As the ghost of Sir Simon, Michael Manion gamely conjured as much playfulness as possible out of Payne's pained version of his character. He reveled in the Elizabethan cadences of speech, often interjecting "Gadzooks!" with particular glee. He created memorable character details, such as whistling while he worked (reapplying a bloodstain the Otises had removed) and whirling like a deranged dervish to become "invisible." He maximized the noisemaking potential of his frightfully heavy chains and later showed the softer side of a shade who at times seems afraid of his own shadow.

The manor's biggest 'fraidy cat, however, is harried housekeeper Mrs. Umney, who repeatedly faints from fright. Martha Walton played the mob-capped matron with the appropriate combination of maternal bustle and eternal vexation. Her eyes popped with fear and darted with wariness, capturing the servant's struggle to do her job well while wondering, "What's next?" from her nemesis, Sir Simon.

The remaining four members of the cast gave sub-par performances: stilted, unnuanced or lacking dimensions. Why didn't Lord Canterville (Jim Galvin) have an English accent? Why did Mr. Otis (James DeRienzo) maintain one expression - bemusement - for the entire play? It's difficult to discern whether these flaws represented poor directorial choices or weak acting. But it did seem that the actors who performed better had more to do on stage - places to go, props to manipulate. That part of the show is the director's responsibility. Perhaps giving these characters more action also gave freer range to their emotional expression.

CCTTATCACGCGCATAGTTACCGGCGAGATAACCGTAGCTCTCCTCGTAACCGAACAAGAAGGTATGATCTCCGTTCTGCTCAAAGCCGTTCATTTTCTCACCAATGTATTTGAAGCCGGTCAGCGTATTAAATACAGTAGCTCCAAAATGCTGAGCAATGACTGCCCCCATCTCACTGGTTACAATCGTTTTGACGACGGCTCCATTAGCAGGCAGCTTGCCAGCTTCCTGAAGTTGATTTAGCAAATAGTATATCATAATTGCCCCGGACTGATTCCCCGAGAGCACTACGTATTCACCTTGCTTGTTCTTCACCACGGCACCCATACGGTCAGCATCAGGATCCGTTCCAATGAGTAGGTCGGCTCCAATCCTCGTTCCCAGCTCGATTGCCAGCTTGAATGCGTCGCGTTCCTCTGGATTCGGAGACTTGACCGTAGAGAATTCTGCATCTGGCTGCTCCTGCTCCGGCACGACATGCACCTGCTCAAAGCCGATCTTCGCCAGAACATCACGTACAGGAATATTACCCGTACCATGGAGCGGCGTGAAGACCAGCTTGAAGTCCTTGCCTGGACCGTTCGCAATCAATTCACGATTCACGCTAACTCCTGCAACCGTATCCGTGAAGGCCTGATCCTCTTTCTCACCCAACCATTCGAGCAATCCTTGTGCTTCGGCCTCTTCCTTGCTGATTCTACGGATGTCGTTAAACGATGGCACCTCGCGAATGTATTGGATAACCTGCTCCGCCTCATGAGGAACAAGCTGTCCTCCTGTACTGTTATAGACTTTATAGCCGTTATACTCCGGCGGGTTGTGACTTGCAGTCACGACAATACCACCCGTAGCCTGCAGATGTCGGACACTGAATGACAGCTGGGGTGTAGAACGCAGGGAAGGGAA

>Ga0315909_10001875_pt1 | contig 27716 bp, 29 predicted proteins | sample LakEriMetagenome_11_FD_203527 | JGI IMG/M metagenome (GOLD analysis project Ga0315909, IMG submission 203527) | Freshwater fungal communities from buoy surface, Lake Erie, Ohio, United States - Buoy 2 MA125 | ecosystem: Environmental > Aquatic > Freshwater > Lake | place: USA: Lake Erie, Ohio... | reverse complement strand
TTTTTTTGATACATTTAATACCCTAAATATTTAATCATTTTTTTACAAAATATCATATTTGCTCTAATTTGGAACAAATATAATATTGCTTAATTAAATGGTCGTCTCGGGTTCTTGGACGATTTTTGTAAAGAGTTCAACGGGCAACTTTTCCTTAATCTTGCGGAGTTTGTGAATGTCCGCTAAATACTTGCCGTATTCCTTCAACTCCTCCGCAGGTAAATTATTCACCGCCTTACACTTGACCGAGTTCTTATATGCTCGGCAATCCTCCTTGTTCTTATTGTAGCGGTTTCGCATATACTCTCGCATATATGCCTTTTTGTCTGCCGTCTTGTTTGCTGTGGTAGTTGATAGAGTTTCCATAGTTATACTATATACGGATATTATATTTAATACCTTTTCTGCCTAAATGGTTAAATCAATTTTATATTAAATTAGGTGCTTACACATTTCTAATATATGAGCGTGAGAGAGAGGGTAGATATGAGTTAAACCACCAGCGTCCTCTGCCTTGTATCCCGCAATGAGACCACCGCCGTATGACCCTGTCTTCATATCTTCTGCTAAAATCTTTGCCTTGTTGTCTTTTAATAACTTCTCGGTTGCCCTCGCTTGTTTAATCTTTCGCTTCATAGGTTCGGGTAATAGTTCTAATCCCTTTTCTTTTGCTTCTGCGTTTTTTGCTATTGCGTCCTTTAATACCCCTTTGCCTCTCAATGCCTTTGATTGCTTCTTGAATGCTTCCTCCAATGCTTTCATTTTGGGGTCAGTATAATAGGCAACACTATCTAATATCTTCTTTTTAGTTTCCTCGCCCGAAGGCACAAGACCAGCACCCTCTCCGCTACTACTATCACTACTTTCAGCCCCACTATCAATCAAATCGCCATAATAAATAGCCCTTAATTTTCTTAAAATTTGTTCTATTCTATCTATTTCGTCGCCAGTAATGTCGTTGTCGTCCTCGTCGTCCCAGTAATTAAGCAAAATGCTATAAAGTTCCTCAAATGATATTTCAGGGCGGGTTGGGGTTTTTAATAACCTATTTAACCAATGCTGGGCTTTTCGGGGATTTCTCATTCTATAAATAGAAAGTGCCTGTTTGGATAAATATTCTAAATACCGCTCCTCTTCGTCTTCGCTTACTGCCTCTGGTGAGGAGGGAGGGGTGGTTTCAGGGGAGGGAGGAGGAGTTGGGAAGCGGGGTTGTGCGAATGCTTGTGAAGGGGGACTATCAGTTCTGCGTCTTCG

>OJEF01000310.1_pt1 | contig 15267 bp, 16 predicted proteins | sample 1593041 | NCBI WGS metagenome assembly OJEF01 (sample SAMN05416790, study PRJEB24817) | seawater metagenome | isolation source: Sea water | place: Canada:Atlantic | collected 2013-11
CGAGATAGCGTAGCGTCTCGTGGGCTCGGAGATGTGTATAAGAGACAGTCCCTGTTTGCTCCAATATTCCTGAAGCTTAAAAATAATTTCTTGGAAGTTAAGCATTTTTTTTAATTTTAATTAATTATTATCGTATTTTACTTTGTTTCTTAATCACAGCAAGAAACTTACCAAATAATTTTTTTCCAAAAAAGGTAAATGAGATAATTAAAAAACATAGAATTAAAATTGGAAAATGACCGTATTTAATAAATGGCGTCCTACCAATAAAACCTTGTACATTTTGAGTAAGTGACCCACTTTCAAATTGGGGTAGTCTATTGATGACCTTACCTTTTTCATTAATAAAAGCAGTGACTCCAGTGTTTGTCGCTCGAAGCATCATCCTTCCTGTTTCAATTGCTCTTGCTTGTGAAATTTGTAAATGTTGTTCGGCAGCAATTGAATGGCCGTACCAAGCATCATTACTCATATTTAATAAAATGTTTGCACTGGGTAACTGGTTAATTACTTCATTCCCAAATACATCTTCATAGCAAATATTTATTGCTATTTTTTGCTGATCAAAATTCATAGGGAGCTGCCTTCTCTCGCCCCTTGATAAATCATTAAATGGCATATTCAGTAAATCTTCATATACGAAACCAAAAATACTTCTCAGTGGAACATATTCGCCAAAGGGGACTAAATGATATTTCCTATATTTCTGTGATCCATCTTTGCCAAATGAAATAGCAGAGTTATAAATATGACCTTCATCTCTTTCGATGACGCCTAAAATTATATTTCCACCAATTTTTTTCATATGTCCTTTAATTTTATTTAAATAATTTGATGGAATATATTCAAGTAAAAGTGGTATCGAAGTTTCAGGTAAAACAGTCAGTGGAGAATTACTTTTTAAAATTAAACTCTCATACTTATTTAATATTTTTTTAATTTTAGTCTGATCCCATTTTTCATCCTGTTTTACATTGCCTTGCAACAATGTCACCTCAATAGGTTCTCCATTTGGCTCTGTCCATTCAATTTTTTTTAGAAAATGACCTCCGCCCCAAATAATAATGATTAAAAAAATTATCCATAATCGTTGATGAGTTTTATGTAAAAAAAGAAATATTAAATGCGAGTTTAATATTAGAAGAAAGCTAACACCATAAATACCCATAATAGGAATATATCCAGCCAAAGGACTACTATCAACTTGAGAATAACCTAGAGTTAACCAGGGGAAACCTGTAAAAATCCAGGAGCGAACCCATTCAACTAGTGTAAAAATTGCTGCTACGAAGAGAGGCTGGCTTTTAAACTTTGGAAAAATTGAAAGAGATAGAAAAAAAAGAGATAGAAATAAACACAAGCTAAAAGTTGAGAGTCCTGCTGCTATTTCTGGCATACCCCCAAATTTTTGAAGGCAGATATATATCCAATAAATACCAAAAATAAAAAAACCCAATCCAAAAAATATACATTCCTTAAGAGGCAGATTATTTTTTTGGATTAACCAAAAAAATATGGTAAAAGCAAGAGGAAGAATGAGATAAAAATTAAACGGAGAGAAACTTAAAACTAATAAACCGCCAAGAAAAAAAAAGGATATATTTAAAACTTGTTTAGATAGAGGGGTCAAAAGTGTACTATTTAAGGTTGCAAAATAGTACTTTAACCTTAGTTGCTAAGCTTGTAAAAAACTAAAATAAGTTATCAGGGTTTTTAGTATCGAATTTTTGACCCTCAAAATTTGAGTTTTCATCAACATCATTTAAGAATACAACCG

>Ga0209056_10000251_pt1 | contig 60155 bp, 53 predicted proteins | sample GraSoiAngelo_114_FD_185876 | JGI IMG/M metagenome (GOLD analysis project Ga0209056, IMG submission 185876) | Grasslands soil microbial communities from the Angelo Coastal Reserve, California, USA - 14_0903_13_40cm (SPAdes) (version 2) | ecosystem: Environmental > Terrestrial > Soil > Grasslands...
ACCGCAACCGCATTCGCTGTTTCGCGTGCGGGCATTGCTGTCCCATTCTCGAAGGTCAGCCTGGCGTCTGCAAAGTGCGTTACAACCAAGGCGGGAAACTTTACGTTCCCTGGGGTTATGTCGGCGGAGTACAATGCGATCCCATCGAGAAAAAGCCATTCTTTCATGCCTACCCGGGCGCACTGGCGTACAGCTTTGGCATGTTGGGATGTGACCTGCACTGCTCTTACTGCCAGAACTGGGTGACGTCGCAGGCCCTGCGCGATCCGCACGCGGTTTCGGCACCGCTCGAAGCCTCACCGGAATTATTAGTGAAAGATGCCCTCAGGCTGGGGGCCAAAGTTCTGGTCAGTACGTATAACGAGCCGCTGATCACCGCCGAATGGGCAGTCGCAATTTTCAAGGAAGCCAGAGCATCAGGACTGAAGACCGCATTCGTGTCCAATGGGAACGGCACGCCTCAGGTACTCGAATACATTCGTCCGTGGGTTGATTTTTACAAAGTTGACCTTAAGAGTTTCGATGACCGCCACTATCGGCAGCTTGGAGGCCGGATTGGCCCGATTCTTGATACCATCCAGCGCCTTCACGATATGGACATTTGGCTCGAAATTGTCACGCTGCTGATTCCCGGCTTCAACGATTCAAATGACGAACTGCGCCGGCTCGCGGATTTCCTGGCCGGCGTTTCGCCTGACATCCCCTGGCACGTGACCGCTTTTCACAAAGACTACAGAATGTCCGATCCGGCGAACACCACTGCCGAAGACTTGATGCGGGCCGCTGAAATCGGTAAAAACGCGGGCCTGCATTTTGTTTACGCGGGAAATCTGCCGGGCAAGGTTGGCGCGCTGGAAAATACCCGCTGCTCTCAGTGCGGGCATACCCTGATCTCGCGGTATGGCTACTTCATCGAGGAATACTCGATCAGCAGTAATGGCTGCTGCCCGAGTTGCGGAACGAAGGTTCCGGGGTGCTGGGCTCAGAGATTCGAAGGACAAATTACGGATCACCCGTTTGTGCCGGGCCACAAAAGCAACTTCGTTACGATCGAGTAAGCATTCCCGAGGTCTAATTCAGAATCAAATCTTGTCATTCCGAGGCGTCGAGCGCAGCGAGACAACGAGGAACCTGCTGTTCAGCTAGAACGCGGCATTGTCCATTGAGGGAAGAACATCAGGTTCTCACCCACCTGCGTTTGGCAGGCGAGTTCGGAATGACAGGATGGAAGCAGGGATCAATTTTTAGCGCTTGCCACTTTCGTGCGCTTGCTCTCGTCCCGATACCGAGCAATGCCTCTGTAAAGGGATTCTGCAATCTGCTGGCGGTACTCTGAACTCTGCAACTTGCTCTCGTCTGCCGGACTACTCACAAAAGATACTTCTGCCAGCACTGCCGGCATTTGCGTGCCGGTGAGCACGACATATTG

Director George Pierce, who is also the artistic and managing director of the Waterbury Festival Players, has set the lofty goal of "semiprofessional" theater for the new company. He defines this as "a more challenging environment" for talented actors to hone their craft than community theater provides. Pierce plans to fill a niche between local amateur troupes and professional companies. The goal is to stage four to five shows a year, with a mix of adult and family plays - no musicals - running from summer through early fall. (The playhouse is unheated.)

The Canterville Ghost demonstrated that, in terms of acting, the Festival Players still have a long way to go to separate themselves from the community-theater pack. But this is only their second show; they launched in August with Michael Frayn's farce Noises Off. And Pierce backs his enthusiasm with a serious level of commitment. When he bought land for his computer business, he made sure it was also suited to building the theater. The resulting structure is a playhouse in a permanent tent - a funky venue that works surprisingly well. And Pierce is offering a full refund to anyone who doesn't like a show. "We're putting our money where our mouth is," he says.

In contrast to the mixed quality of the acting, the professionalism of The Canterville Ghost's production elements was astonishing for such a new venue. Technical goblins would be understandable at this early stage, but Pierce and company seem to have smoked them out. Elaborate sound, lighting and special effects cues went off without a hitch. A large central staircase, flanked by portraits of Sir Simon and his murdered spouse, dominated the set, which evoked a dark Tudor manor. Pierce used the black scrim behind the stairs to create some spooky razzle-dazzle.

The crew featured many Pierces - Matthew as stage manager, Ginger handling costumes and Sean sound effects. Perhaps some of the show's surface polish comes from making the behind-the-scenes teamwork a family affair. Despite the shortcomings of this play's script and acting, the Waterbury Festival Players seem to be off to an energetic start. By the time they think about staging The Canterville Ghost again, maybe they'll be in a position to dump Payne's dull text and commission a fresh dramatization of Wilde's bewitching story.

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Elisabeth Crean